The Women’s Board at Wolfson Children’s Hospital

Raising money to save the lives of children throughout the Southeast

Forty-six years ago, Ellen Cavert’s 8-day-old granddaughter Abbie died at Wolfson Children’s Hospital because the facility lacked the proper equipment to care for the needs of critically ill newborns.  While mourning her loss, Cavert, a highly religious woman, became determined no other family would endure the unspeakable pain of losing a child in this way. Acting on an angel message from her Lord, Cavert recruited 40 women with “heart” to join her in setting up The Women’s Board as a fundraising arm of Wolfson Children’s Hospital.

“While Abbie’s life and being have always inspired us, I believe it is the Holy Spirit, God’s presence, that has guided my grandmother, The Women’s Board, and the work we do,” said Grace Martin Sarber, Cavert’s granddaughter and sister to Abbie.

“My grandmother’s faith was a vital component of her heart for Wolfson Children’s Hospital and her passion to help sick and injured children. It was the cornerstone of her founding The Women’s Board, and it guided her throughout each day of her leadership. I am quite sure The Women’s Board would not exist without my grandmother’s deep, abiding faith in and love for her Lord.”

It was in 1972 when her daughter, Ray Cavert Martin, was expecting twin girls, that Cavert became acutely aware of Wolfson’s great need for a neo-natal intensive care unit. Martin had no inkling that anything was wrong with her pregnancy until her water broke suddenly, leading to the birth of her babies more than two months early.

For several days it was touch and go as the two newborns struggled to survive at Wolfson Children’s Hospital by taking turns on a ventilator designed for an adult. At that time, Wolfson had no neonatal unit and no equipment to support one premature infant, let alone two, Sarber said.

Cavert supported her daughter by dividing her time caring for Martin’s two older children Grace, 4, and Charles, 2, and praying for the tiny babies at the hospital. After Abbie died, her surviving twin, Annie, was transported in an incubator in the back of her parent’s station wagon to Shands Hospital in Gainesville.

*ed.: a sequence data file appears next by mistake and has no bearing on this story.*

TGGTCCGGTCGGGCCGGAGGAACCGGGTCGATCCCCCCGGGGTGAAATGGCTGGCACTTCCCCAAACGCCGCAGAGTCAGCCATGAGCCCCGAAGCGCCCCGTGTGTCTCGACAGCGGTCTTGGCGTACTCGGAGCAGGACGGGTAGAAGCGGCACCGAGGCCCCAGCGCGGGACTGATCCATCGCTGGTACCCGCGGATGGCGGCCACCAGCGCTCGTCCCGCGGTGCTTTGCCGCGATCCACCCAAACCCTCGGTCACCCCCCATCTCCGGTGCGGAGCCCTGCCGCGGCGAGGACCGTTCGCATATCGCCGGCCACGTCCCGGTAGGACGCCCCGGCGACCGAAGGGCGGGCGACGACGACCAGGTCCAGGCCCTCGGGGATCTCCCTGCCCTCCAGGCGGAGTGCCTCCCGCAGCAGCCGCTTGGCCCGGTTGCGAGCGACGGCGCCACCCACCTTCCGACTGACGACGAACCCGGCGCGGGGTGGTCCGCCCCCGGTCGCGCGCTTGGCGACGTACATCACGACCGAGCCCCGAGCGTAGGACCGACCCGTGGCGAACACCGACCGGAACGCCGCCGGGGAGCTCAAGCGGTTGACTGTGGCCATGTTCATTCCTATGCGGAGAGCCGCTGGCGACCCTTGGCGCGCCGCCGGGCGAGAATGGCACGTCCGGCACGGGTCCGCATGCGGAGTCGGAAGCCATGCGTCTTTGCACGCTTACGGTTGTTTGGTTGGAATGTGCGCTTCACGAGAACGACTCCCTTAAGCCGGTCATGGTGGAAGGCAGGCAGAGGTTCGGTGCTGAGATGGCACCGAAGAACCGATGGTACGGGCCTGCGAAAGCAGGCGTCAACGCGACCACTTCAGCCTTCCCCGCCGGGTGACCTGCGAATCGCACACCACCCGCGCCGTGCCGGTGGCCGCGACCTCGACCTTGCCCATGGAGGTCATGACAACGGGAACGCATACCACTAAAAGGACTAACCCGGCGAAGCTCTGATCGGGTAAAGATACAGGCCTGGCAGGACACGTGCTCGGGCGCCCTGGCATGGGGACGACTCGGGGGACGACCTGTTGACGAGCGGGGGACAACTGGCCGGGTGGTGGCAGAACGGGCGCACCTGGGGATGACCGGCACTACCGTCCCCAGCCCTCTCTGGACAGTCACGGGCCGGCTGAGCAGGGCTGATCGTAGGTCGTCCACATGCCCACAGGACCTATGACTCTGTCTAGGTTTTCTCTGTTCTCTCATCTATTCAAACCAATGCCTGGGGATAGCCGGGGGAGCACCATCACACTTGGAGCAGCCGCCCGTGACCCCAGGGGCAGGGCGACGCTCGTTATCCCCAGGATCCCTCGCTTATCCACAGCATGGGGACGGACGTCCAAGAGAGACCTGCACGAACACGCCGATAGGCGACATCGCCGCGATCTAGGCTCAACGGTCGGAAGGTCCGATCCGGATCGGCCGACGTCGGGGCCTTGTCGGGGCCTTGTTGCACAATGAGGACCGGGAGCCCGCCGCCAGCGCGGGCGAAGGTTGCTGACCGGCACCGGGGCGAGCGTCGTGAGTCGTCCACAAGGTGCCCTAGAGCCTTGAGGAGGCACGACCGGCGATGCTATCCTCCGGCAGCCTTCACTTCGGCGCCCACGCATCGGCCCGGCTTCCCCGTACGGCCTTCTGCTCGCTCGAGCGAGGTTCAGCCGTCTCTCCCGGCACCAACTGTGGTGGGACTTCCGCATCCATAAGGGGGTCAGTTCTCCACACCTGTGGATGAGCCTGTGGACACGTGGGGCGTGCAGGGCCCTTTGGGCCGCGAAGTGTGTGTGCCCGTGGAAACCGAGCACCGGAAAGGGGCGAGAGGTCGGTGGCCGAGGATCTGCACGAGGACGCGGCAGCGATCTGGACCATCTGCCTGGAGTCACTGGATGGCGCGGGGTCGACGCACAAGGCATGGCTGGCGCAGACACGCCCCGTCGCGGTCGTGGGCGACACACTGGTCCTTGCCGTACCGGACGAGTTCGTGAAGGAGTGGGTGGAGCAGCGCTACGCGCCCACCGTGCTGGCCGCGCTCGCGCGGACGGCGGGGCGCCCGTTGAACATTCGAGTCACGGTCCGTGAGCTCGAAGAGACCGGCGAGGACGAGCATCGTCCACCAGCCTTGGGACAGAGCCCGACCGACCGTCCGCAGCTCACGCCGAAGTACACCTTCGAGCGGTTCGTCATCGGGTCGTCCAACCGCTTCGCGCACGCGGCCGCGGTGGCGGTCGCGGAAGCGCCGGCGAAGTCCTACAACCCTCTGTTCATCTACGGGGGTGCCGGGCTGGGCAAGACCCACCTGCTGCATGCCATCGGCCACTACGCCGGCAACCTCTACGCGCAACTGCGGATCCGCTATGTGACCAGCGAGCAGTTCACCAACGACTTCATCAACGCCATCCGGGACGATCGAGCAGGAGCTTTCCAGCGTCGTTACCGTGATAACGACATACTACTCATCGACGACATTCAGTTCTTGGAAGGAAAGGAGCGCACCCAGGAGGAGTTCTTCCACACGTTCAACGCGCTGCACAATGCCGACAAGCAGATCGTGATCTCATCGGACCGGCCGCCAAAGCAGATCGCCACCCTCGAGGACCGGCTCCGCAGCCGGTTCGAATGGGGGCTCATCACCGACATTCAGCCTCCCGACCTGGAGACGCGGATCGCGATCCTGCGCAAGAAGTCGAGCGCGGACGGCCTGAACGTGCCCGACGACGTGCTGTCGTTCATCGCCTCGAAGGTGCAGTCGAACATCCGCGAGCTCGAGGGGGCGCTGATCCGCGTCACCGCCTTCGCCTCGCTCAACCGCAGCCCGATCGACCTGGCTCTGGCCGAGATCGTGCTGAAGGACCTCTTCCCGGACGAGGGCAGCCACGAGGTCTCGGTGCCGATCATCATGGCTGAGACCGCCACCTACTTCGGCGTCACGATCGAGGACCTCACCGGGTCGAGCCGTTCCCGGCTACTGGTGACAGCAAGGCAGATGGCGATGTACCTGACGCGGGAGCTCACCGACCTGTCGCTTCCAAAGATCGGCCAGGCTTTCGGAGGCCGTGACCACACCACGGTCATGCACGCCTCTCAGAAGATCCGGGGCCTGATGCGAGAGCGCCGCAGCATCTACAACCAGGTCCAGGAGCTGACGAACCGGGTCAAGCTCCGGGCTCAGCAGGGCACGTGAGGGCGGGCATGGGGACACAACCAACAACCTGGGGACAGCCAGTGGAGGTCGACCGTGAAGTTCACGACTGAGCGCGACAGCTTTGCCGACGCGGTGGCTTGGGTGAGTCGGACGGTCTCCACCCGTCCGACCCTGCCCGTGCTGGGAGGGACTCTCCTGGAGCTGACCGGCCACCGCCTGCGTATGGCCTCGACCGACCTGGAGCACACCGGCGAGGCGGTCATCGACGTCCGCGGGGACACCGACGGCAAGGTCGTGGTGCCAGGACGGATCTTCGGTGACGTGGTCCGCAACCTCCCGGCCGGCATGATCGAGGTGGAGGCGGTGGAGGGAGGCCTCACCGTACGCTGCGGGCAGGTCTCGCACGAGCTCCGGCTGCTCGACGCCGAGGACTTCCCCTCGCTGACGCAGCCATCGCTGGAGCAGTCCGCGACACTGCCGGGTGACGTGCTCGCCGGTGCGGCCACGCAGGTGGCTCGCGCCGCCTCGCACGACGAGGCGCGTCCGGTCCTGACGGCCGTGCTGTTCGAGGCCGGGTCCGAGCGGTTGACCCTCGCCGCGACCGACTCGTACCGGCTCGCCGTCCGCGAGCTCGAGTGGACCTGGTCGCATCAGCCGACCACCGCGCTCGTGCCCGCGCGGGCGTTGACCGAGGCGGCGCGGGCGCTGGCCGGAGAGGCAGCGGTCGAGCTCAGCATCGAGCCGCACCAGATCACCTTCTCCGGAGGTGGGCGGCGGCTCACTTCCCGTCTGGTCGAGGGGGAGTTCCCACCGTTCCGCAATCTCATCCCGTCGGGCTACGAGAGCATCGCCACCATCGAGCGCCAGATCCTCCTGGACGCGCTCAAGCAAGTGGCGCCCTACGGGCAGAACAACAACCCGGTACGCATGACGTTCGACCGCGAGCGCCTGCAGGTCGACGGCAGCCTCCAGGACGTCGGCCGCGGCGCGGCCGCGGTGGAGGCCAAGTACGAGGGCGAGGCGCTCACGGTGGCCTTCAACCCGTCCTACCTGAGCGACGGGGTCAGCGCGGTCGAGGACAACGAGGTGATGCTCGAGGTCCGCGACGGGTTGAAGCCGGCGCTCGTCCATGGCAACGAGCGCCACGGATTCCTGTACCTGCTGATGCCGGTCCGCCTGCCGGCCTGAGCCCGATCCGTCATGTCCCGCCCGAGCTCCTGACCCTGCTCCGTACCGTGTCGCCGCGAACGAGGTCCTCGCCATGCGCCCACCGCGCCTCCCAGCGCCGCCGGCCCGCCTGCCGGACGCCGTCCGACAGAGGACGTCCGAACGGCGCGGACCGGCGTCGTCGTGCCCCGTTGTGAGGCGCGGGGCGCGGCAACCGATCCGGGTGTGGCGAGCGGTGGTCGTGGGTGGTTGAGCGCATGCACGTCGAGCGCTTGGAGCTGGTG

“Even though I was just shy of 5 years old, I remember it vividly,” said Sarber. “I was with my mom when she began labor, and I remember her fear, as it was too soon. And then my parents were gone for days. After Abbie died, my mother didn’t tell me right away. She waited until she was home, told me, and then ushered me outside to play. I remember sitting down in the driveway and crying, not really knowing how to feel. How could I miss this baby I’d never met? And yet, I did, and I hurt, deeply. I also remember the joy we felt in our home a few months later when baby Annie, whom Daddy called Peanut because she practically fit in his hand, finally came home,” she continued.  “The joy of her gave us a reason to celebrate life.”

After consulting with Dr. J.W. Hayes, a Wolfson pediatrician now deceased, Cavert was determined to provide tangible support to the hospital charged with caring for so many sick children in Jacksonville. At a time when women often took a backseat to their husbands in business, Cavert hand-picked 40 of her friends and family, who she knew had a heart for children, to form The Women’s Board so that every sick child could have access to the best health care possible.

“As Granny said in 1973, ‘We don’t want this to happen to any other family.’ The loss of Abbie has led to the saving of so many children’s lives, and it is especially poignant that Abbie’s own cousins and nephews have been patients at Wolfson. My son’s life was saved by this amazing hospital, and I believe Abbie’s legacy helped make that possible. I know God causes all things to work together for good to those who are called according to His purpose. He absolutely has used the tragedy of Abbie’s death to bring beauty, for He is the God who brings beauty out of ashes and joy in the morning,” Sarber said.